Degree Name

Doctorate of Creative Arts


Faculty of Creative Arts


This exegesis has two main objectives, one to elucidate the paintings and prints, grouped into a relatively coherent body of work under the general title Coastal Architecture, and the other to establish a theoretical foundation and context for both the artistic production and the critical reception of the work. Two notoriously difficult and complex ideas - landscape and abstraction - are brought together in the studio work and then dismantled and examined in the writing. In the progressive exploration of different aspects of these two key terms a number of questions arise. For example, what is the relation of visual to verbal metaphor? Can abstraction be thought of outside its conventional opposition to figuration or mimesis? Can a work be descriptive and abstract at the same time? If the figure can be in the landscape, can the body be in the painting? What new experiences and meanings can be brought to the landscape genre that, in the view of many art theorists, has fallen into disuse or worse?

In order to systematically answer these questions I have looked to the writing of American philosopher John R. Searle to provide a foundation for a theory of realism that rejects the idealism and phenomenological bent of much poststructuralist art theory. I have taken a critical analytic approach to some recent ideological critiques of landscape in order to escape their pessimism and limited perspective on contemporary landscape painting. Alongside Robert Rosenblum’s celebrated tradition of the Abstract Sublime I assert a parallel, unbroken empirical tradition of 20th Century modern landscape art, both figurative and abstract, looking at some of its key breaks with tradition in Pollock and post-1970s conceptual art. The importance of point of view and bodily orientation is examined historically and then applied to the work in Coastal Architecture.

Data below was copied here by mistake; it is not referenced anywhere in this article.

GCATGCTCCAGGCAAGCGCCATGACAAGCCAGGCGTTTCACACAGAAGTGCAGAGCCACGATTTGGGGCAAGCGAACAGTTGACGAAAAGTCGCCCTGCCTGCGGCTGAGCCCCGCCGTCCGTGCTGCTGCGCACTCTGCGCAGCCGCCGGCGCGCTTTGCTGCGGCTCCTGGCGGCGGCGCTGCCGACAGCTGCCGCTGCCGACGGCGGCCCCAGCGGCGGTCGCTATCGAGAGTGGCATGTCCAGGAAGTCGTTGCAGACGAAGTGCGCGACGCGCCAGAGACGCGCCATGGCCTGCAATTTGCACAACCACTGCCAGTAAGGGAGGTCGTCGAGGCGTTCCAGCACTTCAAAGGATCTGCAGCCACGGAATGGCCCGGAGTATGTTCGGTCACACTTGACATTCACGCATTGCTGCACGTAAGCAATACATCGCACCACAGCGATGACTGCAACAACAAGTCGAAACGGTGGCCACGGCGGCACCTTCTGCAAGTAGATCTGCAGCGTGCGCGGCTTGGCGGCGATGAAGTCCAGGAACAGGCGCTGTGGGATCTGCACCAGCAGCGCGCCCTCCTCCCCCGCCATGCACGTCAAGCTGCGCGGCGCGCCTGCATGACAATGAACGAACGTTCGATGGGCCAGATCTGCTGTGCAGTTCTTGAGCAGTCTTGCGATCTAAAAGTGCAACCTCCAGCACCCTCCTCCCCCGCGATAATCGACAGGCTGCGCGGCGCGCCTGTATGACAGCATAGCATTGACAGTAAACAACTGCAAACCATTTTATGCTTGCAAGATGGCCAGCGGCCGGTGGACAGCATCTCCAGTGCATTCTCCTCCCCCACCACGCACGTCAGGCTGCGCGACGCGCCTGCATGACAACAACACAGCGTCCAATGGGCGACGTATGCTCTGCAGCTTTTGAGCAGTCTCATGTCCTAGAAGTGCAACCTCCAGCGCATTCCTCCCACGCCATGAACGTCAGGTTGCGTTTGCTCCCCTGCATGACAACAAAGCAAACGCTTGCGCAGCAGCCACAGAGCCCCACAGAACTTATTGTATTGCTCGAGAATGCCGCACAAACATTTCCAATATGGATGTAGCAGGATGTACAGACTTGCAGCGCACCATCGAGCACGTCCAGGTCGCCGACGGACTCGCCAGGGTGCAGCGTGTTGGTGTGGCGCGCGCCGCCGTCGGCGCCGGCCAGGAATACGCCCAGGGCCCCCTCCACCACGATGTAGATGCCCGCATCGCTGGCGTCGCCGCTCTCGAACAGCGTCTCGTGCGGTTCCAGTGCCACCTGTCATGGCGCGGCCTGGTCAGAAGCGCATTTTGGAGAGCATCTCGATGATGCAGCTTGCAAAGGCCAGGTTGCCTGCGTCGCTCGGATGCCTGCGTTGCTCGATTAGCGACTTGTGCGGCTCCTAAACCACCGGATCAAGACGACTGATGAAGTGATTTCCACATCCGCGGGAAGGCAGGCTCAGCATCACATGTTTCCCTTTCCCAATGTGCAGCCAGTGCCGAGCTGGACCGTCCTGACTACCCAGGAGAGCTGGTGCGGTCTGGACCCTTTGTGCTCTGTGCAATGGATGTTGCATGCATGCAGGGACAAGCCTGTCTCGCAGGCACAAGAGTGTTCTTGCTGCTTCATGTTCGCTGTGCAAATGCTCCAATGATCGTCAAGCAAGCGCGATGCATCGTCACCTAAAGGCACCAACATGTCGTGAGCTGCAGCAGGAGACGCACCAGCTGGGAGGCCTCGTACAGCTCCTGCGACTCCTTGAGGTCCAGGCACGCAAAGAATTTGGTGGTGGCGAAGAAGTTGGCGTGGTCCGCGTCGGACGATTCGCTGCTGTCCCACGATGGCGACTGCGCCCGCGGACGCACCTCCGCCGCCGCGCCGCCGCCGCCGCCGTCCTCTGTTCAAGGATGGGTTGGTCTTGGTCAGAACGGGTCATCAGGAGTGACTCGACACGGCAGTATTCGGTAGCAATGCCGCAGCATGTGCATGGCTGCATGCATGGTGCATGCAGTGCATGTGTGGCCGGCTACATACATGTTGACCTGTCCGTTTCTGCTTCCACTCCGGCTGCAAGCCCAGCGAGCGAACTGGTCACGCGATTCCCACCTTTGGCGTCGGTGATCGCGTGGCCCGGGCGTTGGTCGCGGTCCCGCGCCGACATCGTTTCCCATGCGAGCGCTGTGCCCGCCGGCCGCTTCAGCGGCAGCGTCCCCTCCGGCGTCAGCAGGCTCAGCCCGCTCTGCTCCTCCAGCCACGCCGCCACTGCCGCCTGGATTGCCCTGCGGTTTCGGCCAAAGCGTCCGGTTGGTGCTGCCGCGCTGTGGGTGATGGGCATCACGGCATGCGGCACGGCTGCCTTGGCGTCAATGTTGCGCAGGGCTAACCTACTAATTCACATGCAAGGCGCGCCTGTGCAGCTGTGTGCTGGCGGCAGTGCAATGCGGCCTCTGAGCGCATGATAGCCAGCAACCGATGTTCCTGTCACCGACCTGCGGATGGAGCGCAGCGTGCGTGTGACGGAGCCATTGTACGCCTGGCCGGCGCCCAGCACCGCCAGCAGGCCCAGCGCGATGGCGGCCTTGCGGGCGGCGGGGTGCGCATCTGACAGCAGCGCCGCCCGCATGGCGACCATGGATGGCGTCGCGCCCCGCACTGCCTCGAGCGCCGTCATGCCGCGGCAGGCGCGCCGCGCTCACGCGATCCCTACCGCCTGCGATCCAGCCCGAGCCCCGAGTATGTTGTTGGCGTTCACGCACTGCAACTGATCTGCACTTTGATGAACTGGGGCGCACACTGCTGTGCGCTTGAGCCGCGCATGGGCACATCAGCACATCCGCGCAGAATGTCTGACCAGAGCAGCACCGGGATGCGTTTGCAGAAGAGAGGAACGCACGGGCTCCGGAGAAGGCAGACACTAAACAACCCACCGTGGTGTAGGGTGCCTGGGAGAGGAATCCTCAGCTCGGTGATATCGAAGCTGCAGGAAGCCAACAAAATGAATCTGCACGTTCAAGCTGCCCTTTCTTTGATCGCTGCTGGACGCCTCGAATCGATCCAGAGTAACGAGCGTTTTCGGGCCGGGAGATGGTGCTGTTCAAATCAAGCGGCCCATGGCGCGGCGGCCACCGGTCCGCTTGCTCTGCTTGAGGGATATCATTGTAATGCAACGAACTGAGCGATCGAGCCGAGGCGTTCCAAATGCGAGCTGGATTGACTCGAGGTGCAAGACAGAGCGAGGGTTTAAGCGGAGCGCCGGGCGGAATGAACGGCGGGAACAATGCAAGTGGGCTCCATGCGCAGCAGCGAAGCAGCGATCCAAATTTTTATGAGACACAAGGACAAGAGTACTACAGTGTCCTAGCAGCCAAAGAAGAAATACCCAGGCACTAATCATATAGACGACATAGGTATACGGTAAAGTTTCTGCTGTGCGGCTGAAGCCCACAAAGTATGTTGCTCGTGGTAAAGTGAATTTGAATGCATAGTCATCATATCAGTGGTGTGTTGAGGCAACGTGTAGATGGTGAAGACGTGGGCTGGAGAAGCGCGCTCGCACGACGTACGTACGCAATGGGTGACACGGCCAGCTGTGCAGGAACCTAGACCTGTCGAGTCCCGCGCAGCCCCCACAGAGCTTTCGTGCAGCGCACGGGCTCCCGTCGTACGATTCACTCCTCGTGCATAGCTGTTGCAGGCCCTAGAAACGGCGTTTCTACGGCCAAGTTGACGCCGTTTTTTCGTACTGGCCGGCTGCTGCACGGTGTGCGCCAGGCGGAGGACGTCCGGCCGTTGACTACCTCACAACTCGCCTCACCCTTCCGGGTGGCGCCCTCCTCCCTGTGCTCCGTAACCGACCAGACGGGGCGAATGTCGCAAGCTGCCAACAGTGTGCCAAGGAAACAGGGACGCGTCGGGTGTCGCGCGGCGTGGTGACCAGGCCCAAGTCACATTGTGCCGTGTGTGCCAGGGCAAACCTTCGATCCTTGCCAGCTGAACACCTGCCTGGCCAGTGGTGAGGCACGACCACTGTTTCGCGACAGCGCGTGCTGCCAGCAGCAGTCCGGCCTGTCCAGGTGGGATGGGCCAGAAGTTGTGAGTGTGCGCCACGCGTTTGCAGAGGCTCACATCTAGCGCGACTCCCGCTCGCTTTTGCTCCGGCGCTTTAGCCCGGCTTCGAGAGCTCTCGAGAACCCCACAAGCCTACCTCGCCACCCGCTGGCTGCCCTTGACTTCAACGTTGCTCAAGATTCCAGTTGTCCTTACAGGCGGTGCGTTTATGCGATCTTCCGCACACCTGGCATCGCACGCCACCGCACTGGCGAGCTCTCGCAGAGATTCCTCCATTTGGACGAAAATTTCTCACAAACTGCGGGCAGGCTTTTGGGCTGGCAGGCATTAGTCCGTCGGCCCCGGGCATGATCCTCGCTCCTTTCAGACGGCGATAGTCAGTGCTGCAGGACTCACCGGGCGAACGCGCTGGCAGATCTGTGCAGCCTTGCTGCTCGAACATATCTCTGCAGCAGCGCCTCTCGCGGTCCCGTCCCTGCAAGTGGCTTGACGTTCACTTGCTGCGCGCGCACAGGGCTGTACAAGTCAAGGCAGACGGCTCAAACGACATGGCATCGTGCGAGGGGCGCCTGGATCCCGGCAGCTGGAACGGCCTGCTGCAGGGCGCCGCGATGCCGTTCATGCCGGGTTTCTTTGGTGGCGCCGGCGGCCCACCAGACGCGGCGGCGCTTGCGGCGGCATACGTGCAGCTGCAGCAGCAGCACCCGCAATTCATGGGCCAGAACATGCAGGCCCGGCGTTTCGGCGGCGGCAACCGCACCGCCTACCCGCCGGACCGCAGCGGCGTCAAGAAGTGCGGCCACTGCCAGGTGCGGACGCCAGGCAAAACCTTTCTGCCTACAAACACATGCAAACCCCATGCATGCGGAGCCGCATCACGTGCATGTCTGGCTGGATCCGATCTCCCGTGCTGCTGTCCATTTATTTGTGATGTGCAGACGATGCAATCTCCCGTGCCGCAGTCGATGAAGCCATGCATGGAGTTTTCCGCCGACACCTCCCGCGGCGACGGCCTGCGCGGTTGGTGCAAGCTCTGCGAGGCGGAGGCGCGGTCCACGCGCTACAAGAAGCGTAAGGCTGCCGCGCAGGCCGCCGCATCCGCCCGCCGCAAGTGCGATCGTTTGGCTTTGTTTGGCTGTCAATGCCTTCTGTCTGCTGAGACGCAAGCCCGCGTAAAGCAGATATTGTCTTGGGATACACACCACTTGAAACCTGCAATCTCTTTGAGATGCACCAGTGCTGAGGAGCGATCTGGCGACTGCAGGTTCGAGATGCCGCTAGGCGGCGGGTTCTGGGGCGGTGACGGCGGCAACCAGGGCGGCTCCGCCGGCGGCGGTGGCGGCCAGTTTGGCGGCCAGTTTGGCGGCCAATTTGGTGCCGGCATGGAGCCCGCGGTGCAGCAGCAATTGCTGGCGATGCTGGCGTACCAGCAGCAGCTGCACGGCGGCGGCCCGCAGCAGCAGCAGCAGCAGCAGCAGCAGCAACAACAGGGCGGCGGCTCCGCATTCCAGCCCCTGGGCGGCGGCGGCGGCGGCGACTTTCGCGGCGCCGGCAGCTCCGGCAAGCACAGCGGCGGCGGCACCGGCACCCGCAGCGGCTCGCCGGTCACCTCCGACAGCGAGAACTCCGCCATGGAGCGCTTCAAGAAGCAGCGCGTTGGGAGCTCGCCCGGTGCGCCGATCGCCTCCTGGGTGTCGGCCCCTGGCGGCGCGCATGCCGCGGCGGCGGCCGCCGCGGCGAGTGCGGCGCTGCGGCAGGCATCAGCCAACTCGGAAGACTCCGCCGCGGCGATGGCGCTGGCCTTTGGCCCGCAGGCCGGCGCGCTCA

Drawing on gestalt theory, semiotics, Gunther Kress and Theo van Leeuwins’ concept of modality markers and John Searle’s notion of aspects in consciousness, I attempt to demystify the ‘language’ of abstraction by seeing it as a non-mysterious modality within the overall communicative matrix of painting.

In Chapter 6 I extend the discussion of point-of-view by looking at the theme of the figure in the landscape in post- WWII Australian figurative painting in relation to the more elusive notion of the body in abstract painting. Anthropomorphism in contrast to the body as a dispersed or textural presence is considered. The final chapter organises Coastal Architecture into groups and investigates the use of analogical structures or metaphors that manipulate the organic and the fabricated into new landscapes.



Unless otherwise indicated, the views expressed in this thesis are those of the author and do not necessarily represent the views of the University of Wollongong.